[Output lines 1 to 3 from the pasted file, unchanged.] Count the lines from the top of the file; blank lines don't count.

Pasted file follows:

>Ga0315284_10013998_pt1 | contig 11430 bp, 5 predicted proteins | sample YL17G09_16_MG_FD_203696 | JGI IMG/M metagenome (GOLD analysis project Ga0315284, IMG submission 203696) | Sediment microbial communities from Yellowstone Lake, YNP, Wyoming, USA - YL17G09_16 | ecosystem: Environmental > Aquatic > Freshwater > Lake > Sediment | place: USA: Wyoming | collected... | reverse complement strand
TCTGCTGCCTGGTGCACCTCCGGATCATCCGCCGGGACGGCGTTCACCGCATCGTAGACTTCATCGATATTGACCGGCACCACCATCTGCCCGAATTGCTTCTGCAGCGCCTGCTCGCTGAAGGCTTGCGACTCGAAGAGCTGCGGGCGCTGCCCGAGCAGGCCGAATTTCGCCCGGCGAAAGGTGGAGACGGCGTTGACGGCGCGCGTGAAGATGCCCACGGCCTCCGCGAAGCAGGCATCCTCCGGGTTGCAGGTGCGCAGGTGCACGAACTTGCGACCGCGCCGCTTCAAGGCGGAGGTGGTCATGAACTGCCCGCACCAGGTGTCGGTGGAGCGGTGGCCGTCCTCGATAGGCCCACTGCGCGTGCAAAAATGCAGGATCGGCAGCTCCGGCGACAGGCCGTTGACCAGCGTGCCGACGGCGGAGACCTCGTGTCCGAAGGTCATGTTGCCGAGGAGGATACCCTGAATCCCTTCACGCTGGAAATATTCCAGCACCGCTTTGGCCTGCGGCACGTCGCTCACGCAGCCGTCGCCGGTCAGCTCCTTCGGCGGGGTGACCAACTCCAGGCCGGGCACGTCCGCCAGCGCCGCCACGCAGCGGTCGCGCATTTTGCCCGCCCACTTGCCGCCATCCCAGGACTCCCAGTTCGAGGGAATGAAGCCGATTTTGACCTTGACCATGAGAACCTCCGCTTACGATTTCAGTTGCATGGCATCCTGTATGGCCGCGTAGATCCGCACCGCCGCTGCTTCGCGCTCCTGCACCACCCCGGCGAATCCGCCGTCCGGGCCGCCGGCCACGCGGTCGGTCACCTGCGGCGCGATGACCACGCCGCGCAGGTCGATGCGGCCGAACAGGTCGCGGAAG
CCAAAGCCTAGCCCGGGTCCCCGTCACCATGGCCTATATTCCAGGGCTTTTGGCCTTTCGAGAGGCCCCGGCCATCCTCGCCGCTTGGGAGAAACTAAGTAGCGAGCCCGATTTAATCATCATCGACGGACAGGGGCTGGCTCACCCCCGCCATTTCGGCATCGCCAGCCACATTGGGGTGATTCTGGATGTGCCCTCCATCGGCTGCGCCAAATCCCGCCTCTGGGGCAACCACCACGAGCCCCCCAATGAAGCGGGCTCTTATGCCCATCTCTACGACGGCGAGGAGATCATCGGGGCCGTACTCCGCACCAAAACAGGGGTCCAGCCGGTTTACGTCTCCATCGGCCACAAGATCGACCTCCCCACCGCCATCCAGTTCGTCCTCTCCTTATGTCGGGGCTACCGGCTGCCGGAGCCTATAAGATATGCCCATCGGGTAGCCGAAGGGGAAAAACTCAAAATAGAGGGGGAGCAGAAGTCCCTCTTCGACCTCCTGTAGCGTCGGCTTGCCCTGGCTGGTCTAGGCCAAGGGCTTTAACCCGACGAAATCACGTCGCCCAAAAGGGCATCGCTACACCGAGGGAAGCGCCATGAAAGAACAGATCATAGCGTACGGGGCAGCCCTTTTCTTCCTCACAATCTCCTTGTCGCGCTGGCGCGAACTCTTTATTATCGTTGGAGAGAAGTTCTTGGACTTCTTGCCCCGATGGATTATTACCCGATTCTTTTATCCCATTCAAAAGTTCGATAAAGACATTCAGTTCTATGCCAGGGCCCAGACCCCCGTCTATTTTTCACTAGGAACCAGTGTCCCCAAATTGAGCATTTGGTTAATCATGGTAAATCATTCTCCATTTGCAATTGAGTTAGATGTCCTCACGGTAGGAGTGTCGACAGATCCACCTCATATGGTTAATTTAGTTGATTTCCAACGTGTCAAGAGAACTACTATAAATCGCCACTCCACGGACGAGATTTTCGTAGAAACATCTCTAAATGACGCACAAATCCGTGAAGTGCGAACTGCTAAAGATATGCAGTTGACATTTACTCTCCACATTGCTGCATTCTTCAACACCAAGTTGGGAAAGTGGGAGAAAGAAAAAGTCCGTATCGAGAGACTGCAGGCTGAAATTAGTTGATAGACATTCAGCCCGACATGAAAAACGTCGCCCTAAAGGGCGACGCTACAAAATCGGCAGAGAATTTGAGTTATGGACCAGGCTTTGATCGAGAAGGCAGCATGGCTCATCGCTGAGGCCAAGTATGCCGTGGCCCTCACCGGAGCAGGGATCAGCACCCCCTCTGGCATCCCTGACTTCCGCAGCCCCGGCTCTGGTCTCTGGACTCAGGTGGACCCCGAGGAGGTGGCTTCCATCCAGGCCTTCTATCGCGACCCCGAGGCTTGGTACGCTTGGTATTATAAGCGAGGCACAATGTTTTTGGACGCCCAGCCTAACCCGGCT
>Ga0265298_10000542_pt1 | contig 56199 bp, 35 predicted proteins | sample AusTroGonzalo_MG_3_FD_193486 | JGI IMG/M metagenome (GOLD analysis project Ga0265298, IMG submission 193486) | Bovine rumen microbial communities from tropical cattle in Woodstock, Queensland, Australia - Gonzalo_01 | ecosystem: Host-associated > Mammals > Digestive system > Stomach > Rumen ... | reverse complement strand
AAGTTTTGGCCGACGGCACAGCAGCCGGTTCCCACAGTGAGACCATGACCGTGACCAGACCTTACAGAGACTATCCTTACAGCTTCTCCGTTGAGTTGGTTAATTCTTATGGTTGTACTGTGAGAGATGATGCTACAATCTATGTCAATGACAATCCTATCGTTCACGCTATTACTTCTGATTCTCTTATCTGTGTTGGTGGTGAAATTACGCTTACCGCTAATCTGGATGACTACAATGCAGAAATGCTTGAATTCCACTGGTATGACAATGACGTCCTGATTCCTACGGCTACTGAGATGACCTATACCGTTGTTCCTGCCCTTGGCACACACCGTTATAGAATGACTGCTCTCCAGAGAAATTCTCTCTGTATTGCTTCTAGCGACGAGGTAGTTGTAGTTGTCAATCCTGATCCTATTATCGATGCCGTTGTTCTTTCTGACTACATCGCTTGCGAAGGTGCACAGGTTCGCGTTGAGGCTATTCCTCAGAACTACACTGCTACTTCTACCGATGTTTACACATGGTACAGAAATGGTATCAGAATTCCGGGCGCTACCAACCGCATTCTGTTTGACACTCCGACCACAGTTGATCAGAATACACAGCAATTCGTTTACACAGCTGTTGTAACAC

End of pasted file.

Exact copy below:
>Ga0315284_10013998_pt1 | contig 11430 bp, 5 predicted proteins | sample YL17G09_16_MG_FD_203696 | JGI IMG/M metagenome (GOLD analysis project Ga0315284, IMG submission 203696) | Sediment microbial communities from Yellowstone Lake, YNP, Wyoming, USA - YL17G09_16 | ecosystem: Environmental > Aquatic > Freshwater > Lake > Sediment | place: USA: Wyoming | collected... | reverse complement strand
TCTGCTGCCTGGTGCACCTCCGGATCATCCGCCGGGACGGCGTTCACCGCATCGTAGACTTCATCGATATTGACCGGCACCACCATCTGCCCGAATTGCTTCTGCAGCGCCTGCTCGCTGAAGGCTTGCGACTCGAAGAGCTGCGGGCGCTGCCCGAGCAGGCCGAATTTCGCCCGGCGAAAGGTGGAGACGGCGTTGACGGCGCGCGTGAAGATGCCCACGGCCTCCGCGAAGCAGGCATCCTCCGGGTTGCAGGTGCGCAGGTGCACGAACTTGCGACCGCGCCGCTTCAAGGCGGAGGTGGTCATGAACTGCCCGCACCAGGTGTCGGTGGAGCGGTGGCCGTCCTCGATAGGCCCACTGCGCGTGCAAAAATGCAGGATCGGCAGCTCCGGCGACAGGCCGTTGACCAGCGTGCCGACGGCGGAGACCTCGTGTCCGAAGGTCATGTTGCCGAGGAGGATACCCTGAATCCCTTCACGCTGGAAATATTCCAGCACCGCTTTGGCCTGCGGCACGTCGCTCACGCAGCCGTCGCCGGTCAGCTCCTTCGGCGGGGTGACCAACTCCAGGCCGGGCACGTCCGCCAGCGCCGCCACGCAGCGGTCGCGCATTTTGCCCGCCCACTTGCCGCCATCCCAGGACTCCCAGTTCGAGGGAATGAAGCCGATTTTGACCTTGACCATGAGAACCTCCGCTTACGATTTCAGTTGCATGGCATCCTGTATGGCCGCGTAGATCCGCACCGCCGCTGCTTCGCGCTCCTGCACCACCCCGGCGAATCCGCCGTCCGGGCCGCCGGCCACGCGGTCGGTCACCTGCGGCGCGATGACCACGCCGCGCAGGTCGATGCGGCCGAACAGGTCGCGGAAG
CCAAAGCCTAGCCCGGGTCCCCGTCACCATGGCCTATATTCCAGGGCTTTTGGCCTTTCGAGAGGCCCCGGCCATCCTCGCCGCTTGGGAGAAACTAAGTAGCGAGCCCGATTTAATCATCATCGACGGACAGGGGCTGGCTCACCCCCGCCATTTCGGCATCGCCAGCCACATTGGGGTGATTCTGGATGTGCCCTCCATCGGCTGCGCCAAATCCCGCCTCTGGGGCAACCACCACGAGCCCCCCAATGAAGCGGGCTCTTATGCCCATCTCTACGACGGCGAGGAGATCATCGGGGCCGTACTCCGCACCAAAACAGGGGTCCAGCCGGTTTACGTCTCCATCGGCCACAAGATCGACCTCCCCACCGCCATCCAGTTCGTCCTCTCCTTATGTCGGGGCTACCGGCTGCCGGAGCCTATAAGATATGCCCATCGGGTAGCCGAAGGGGAAAAACTCAAAATAGAGGGGGAGCAGAAGTCCCTCTTCGACCTCCTGTAGCGTCGGCTTGCCCTGGCTGGTCTAGGCCAAGGGCTTTAACCCGACGAAATCACGTCGCCCAAAAGGGCATCGCTACACCGAGGGAAGCGCCATGAAAGAACAGATCATAGCGTACGGGGCAGCCCTTTTCTTCCTCACAATCTCCTTGTCGCGCTGGCGCGAACTCTTTATTATCGTTGGAGAGAAGTTCTTGGACTTCTTGCCCCGATGGATTATTACCCGATTCTTTTATCCCATTCAAAAGTTCGATAAAGACATTCAGTTCTATGCCAGGGCCCAGACCCCCGTCTATTTTTCACTAGGAACCAGTGTCCCCAAATTGAGCATTTGGTTAATCATGGTAAATCATTCTCCATTTGCAATTGAGTTAGATGTCCTCACGGTAGGAGTGTCGACAGATCCACCTCATATGGTTAATTTAGTTGATTTCCAACGTGTCAAGAGAACTACTATAAATCGCCACTCCACGGACGAGATTTTCGTAGAAACATCTCTAAATGACGCACAAATCCGTGAAGTGCGAACTGCTAAAGATATGCAGTTGACATTTACTCTCCACATTGCTGCATTCTTCAACACCAAGTTGGGAAAGTGGGAGAAAGAAAAAGTCCGTATCGAGAGACTGCAGGCTGAAATTAGTTGATAGACATTCAGCCCGACATGAAAAACGTCGCCCTAAAGGGCGACGCTACAAAATCGGCAGAGAATTTGAGTTATGGACCAGGCTTTGATCGAGAAGGCAGCATGGCTCATCGCTGAGGCCAAGTATGCCGTGGCCCTCACCGGAGCAGGGATCAGCACCCCCTCTGGCATCCCTGACTTCCGCAGCCCCGGCTCTGGTCTCTGGACTCAGGTGGACCCCGAGGAGGTGGCTTCCATCCAGGCCTTCTATCGCGACCCCGAGGCTTGGTACGCTTGGTATTATAAGCGAGGCACAATGTTTTTGGACGCCCAGCCTAACCCGGCT